When I learned how to solder copper pipe, I learned by trial and error. Take it from me, learning by trial and error only gets you frustrated, upset and quite a few molten solder burns on your hands.
I will take you through the steps needed to make a beautiful, water tight seal the first time.
There are a few key things to remember when soldering copper and I think the most important "rules" I have learned are:
As long as these simple yet critical steps are taken, you will have no trouble at all learning how to solder copper pipe.
Before I show you how to solder copper pipe, I think it would be a good idea to go over the tools you will need for soldering copper.
Now that you have your tools, let's learn some soldering techniques.
Cut your pipe to size using the tube cutter. Do this by lightly clamping the cutting wheel around the pipe and rotate the cutter around the pipe. Tighten the cutting wheel every other turn. Once the pipe is cut, you will notice a burr on the inside of the pipe. Use the built in reamer to cut away the burr so the inside of the pipe is smooth.
Clean the outside of the pipe using the emery cloth. It won't take much effort, just clean it enough so it looks polished(shiney).
We also need to clean the inside of any elbows, "T's", joiners, valves etc... You can clean the fittings by either rolling up some emery cloth and rubbing it in the hole or you can buy a small wire brush that is designed to fit the diameter of the fitting. As I said before, when I show people how to solder copper pipe... get that fitting good and clean!
Once everything is cut and clean, I like to "dry-fit" all pipes, elbows, joiners, etc... before trying to solder them together. I find this to be an important step to ensure everything goes together as planned.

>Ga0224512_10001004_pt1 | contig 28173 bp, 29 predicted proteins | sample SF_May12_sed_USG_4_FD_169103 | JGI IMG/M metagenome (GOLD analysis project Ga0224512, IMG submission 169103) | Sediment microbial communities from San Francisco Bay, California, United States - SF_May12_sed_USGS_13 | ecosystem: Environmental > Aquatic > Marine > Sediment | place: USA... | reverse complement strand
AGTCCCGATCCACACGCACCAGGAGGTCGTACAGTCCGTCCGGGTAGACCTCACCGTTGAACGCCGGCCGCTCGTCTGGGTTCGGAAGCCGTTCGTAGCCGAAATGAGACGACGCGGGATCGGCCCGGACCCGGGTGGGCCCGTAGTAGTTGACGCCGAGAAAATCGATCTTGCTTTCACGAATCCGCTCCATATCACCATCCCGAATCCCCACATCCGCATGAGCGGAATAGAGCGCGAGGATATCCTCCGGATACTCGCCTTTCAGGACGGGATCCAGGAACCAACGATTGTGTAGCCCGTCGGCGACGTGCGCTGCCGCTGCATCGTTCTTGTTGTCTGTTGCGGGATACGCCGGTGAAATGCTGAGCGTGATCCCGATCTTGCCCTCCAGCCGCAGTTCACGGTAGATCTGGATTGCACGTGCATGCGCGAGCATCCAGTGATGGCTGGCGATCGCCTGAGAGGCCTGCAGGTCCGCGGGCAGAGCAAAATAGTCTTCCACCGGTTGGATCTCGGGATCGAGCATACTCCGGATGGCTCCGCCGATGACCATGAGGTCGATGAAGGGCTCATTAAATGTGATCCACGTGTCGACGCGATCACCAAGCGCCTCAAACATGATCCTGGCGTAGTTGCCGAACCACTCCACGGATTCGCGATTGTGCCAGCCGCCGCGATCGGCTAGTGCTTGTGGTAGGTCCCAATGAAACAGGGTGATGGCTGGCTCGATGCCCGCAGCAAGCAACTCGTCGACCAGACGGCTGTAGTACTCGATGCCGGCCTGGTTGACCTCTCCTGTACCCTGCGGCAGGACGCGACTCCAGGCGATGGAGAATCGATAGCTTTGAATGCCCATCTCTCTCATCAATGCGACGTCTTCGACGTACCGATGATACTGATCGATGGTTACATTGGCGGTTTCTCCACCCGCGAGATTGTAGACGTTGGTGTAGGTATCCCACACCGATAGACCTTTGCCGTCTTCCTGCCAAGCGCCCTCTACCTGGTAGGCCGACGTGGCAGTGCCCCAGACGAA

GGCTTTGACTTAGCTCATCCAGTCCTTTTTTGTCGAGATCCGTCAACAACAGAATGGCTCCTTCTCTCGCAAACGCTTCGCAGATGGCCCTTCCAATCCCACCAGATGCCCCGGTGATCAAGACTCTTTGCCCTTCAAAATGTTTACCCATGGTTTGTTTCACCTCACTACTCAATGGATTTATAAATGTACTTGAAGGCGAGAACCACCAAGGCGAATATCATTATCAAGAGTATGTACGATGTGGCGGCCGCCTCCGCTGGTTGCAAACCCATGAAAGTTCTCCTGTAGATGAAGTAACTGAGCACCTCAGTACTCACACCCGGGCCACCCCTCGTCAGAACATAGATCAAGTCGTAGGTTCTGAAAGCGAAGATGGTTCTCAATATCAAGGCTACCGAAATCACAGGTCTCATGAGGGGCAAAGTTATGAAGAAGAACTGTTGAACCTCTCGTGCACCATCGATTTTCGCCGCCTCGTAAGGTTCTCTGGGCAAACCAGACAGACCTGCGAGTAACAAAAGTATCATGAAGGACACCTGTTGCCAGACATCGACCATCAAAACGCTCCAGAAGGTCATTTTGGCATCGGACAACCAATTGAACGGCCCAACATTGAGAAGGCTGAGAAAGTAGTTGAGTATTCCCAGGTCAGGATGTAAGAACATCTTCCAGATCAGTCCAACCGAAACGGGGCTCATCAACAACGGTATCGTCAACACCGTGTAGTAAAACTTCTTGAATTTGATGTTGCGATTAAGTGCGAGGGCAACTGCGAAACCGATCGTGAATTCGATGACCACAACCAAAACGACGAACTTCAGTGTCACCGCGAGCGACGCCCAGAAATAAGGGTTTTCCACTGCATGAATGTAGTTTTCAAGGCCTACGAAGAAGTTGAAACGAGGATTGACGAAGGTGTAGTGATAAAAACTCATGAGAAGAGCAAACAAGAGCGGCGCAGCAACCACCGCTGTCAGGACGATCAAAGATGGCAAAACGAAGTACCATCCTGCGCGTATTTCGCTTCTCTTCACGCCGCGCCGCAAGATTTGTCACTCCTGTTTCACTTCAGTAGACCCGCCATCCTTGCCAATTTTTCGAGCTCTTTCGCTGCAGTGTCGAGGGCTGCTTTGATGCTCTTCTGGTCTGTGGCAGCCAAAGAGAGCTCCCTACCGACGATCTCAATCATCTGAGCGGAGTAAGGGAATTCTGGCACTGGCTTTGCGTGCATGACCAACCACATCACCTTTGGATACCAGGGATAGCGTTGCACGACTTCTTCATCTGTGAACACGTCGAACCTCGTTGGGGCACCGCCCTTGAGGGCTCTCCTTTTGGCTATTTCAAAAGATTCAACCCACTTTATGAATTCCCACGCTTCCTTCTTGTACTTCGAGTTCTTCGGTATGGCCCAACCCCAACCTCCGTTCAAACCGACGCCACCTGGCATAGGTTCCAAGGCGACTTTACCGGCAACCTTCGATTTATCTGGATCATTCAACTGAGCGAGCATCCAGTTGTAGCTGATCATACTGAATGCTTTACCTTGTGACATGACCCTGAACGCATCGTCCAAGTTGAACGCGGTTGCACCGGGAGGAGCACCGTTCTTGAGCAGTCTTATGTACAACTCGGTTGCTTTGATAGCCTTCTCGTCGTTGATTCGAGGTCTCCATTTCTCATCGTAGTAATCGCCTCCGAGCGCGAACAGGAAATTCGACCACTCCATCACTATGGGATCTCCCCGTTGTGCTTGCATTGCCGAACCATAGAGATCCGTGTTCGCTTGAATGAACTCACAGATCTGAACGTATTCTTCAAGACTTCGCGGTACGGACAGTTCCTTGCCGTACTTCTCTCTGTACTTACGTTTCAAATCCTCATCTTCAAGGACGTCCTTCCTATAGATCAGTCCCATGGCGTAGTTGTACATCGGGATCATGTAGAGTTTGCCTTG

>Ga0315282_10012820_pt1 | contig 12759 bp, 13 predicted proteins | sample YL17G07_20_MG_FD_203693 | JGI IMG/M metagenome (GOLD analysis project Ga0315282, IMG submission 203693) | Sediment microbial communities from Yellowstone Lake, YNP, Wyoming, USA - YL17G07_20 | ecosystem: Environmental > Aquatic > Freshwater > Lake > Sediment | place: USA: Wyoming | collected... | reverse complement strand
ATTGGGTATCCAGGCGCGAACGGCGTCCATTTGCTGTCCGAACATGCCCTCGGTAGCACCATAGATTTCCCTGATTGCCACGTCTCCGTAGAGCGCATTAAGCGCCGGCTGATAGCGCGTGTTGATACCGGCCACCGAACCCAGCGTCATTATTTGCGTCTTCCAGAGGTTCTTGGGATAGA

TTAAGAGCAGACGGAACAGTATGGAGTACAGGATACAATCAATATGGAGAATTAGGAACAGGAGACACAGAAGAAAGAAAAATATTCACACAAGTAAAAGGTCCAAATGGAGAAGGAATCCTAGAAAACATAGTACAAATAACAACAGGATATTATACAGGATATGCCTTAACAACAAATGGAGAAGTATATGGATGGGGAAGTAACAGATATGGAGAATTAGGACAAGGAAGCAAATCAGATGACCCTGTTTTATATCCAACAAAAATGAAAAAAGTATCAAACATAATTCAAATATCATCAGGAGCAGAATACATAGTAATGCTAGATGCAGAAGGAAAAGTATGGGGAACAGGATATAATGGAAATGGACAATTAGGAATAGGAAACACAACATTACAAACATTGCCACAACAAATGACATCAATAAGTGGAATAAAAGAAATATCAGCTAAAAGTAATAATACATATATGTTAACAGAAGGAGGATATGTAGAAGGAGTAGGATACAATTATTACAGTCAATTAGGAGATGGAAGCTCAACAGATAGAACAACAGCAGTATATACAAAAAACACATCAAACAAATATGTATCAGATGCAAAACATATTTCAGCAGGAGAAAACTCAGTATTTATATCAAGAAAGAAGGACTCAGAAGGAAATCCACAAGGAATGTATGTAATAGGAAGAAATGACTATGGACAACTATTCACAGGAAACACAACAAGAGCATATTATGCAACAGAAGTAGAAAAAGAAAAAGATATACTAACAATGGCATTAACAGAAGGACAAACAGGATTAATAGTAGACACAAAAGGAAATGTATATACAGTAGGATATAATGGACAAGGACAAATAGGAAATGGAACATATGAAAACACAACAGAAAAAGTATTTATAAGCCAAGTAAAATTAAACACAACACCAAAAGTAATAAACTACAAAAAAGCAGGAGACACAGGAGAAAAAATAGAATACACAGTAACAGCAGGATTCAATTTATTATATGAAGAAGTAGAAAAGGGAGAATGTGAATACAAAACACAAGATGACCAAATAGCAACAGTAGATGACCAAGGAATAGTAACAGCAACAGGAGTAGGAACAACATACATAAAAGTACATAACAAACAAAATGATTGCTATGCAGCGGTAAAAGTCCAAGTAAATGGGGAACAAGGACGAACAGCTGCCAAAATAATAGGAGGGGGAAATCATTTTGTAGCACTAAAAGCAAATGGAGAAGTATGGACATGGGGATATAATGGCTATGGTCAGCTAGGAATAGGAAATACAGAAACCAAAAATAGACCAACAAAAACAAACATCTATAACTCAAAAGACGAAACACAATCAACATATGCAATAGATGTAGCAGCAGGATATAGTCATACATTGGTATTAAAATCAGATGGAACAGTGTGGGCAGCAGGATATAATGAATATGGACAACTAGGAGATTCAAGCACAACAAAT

If you can mark how the fittings are attached to the pipe using a marker, do it. This will help when you take the pieces apart to apply the flux and solder.
I always find it easier to solder pipes and fittings if they are horizontal. If your job allows you to solder "out-of-place" and install large fully soldered pieces, I would recommend that. If not, you can solder it in place as well.
Once you are happy with the way everything fits together, remove the fittings and apply a thin layer of flux around the pipe and inside the fittings. Re-build your piping system exactly the way you had it before (hence the markings) and roll out about 5 inches of solder off the roll and straighten it.
Now comes the fun part when learning how to solder copper pipe...
|NOTE if you are trying to solder a valve, keep in mind that it will take quite a bit longer to heat up than the copper. Oh, and keep the valve open.
If you are using MAPP Gas (usually in a yellow tank) keep in mind that this gas burns a heck of a lot hotter than Propane Gas (usually a blue tank). Heat the joints by gently moving the flame back and forth over the joint. Once the flux starts sizzling or boiling, touch the joint with the end of the solder using the roll as a handle.
Once the solder "disappears" into the joint, remove the flame and run the solder around the pipe to ensure you will have a good seal. When the solder start to drip out at the bottom, you have completed the joint.
Grab your wet cloth and wipe the joint clean. Be careful not to move the joint when wiping the hot copper. The solder will seal when it cools.
Not too bad, eh? Now you can show your friends how to solder copper pipe.
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Hey, doing it yourself is great but if you are unsure of the advice given or the methods in which to job is done... don't do it. This site is merely a collection of how some people do home improvements. There is no way we can anticipate every situation and we do our best to inform of any risks for each job. Be sure to check local building codes for proper installation and permits.
If in doubt, hire it out.